sábado, 10 de abril de 2010

Knowing John Mateer: three poems

I remember it vividly: I once met John Mateer, the poet. He went to my university in Lisbon when he was about to publish a new poem collection about Portugal, Southern Barbarians. It's about time someone talked about our past as colonizers and oppressors. And I never forgot the poems he read to us, probably there were 15 people in that room, most of them weren't even listening to the poems. I was. And I never forgot John Mateer. A white man born in South Africa.
a) Eduardo
You spoke my name in King João Library,
the hall closing in around us, the gilt-lined tomb
of a sinking carrack. According to my translator
in the preamble to reading your poems you envied me:
He is a white African; I am desterrado. I imagined you
how many slaves were transmuted into the gold
curling baroque and serpentine around us and whose skin
was used to bind the books entirely? We had hardly spoken
and yet were comrades, sharing memories: I wanted to ask
if back in Lourenço Marques you ever knew Mia Couto.
Or that tropical panda Malangatana? Or, maybe, Wopko
(That albino shadow whose gibberish was a blues, whose
remains a book of photos of The Poet gradually
on the beach said to be Maputo.) You spoke
JOHN MATEER into the dark of King João Library
and were closer to my name than I will ever be.
b) The Tourist
They have their hands in his pockets and around his neck.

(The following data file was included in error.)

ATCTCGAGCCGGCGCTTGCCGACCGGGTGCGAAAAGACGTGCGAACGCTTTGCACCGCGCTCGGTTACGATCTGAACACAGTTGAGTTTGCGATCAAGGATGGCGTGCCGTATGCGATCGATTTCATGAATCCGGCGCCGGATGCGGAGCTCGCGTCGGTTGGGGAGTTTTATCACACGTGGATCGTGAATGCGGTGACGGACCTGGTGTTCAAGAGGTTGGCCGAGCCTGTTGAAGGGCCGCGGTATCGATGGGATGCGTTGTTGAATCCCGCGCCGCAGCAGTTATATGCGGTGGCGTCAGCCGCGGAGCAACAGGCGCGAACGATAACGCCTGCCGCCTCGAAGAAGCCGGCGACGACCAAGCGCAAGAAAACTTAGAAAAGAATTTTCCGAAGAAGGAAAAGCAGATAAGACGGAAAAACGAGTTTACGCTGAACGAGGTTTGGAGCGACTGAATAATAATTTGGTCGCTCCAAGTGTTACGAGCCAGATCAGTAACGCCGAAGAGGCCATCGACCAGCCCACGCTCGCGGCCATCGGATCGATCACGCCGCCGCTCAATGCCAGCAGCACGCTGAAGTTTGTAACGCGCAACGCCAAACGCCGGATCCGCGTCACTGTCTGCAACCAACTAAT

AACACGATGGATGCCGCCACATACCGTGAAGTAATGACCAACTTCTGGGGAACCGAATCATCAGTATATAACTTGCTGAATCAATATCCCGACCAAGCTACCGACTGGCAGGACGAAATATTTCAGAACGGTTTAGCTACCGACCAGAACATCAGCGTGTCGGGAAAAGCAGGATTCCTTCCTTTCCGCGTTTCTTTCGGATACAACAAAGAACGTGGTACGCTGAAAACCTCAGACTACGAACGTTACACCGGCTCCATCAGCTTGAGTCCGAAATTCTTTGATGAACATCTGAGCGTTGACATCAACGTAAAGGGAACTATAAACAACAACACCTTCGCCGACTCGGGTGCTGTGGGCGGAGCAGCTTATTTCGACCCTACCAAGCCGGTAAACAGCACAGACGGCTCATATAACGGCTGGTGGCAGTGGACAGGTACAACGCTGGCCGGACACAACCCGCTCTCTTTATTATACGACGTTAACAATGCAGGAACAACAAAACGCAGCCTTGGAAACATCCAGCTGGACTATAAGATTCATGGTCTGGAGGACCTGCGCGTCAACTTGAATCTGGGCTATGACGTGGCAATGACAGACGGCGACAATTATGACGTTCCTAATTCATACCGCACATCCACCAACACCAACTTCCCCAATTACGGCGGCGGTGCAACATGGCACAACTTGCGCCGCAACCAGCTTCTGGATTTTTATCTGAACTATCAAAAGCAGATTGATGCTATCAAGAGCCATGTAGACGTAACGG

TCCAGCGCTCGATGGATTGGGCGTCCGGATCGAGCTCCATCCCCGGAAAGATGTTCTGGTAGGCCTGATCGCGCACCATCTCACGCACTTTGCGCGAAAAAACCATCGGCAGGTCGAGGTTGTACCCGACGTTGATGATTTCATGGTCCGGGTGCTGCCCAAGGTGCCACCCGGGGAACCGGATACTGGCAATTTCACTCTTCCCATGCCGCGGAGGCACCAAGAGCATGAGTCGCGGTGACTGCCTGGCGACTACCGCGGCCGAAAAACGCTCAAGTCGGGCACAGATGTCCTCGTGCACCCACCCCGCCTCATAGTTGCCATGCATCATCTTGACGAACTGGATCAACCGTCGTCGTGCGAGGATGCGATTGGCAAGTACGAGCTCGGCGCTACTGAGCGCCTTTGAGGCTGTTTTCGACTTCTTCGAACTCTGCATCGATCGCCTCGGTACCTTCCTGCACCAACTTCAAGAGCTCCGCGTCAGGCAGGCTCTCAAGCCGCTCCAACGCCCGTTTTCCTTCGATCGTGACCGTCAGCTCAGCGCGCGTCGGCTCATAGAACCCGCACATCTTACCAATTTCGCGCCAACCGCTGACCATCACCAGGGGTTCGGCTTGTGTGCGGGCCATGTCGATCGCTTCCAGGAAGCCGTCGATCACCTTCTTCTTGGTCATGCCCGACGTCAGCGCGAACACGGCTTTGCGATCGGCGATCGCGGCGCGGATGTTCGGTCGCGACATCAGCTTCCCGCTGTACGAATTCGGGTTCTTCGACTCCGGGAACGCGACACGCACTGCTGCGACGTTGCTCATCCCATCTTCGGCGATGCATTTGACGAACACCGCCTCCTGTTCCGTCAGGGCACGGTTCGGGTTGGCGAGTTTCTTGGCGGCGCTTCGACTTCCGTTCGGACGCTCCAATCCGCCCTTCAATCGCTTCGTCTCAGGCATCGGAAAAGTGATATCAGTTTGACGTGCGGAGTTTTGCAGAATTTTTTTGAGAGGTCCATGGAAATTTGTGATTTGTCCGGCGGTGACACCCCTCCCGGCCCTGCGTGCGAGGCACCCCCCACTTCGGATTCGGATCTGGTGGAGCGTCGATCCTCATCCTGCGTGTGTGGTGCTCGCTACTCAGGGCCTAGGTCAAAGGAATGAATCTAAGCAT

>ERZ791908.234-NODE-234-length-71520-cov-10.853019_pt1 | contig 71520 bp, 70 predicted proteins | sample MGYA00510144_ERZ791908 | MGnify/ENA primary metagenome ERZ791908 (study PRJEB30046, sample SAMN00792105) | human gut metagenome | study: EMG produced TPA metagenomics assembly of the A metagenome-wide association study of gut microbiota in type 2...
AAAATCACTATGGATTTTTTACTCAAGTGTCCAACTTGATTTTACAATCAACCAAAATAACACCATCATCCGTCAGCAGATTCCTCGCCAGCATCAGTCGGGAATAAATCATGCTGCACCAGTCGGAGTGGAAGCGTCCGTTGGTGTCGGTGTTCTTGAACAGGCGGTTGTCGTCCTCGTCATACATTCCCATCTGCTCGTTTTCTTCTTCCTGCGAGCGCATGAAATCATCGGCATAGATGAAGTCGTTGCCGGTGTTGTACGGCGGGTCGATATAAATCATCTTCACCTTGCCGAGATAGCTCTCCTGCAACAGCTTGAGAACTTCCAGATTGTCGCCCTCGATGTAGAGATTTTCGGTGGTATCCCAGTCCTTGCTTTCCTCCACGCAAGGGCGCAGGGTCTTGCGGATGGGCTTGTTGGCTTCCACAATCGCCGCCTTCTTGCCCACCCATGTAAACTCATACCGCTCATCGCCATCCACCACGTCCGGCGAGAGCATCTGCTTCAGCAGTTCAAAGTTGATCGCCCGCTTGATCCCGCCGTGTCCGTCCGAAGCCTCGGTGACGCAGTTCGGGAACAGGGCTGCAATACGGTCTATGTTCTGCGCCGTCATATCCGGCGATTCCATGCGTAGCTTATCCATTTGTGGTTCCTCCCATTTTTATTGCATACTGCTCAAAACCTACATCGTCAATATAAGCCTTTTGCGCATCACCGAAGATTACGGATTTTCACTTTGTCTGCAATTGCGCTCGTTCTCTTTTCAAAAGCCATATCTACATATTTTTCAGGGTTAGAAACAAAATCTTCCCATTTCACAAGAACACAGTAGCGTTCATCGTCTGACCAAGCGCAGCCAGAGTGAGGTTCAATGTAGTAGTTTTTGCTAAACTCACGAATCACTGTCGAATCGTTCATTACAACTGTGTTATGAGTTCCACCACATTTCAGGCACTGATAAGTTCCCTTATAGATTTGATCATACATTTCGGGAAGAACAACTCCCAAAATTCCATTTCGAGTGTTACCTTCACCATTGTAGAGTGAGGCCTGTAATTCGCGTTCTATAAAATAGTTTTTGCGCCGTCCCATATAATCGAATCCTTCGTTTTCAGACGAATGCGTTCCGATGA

They’ve pinned him against the wall.
In the public toilets there are no surveillance cameras.

The tourist just off the plane has no witness to his struggle,
no one but himself to testify to his calm,
how he is telling himself, I could have been one of them,
disappointed with the Revolution…

The wall persists, abrasive, against his cheek
as he’s being bitten on the shoulder in this land of AIDS.
c) The Prostitute
The woman is sitting in the doorway half in the sun.
Her face is hidden. She’s talking to someone out of sight.
Her legs crossed like fat fingers.
Even from here I can see her shins are bruised
and the white high-heels scuffed and dirty.
Though she beckons passers-by they hardly glance at her.

Then she stands up, steps into the humid street.
Her eyes clench against the bright.
Under her black vest her limp, shrunken breasts.
She spots me in the bar across the street and beckons,
insistently beckons me like a long forgotten friend.

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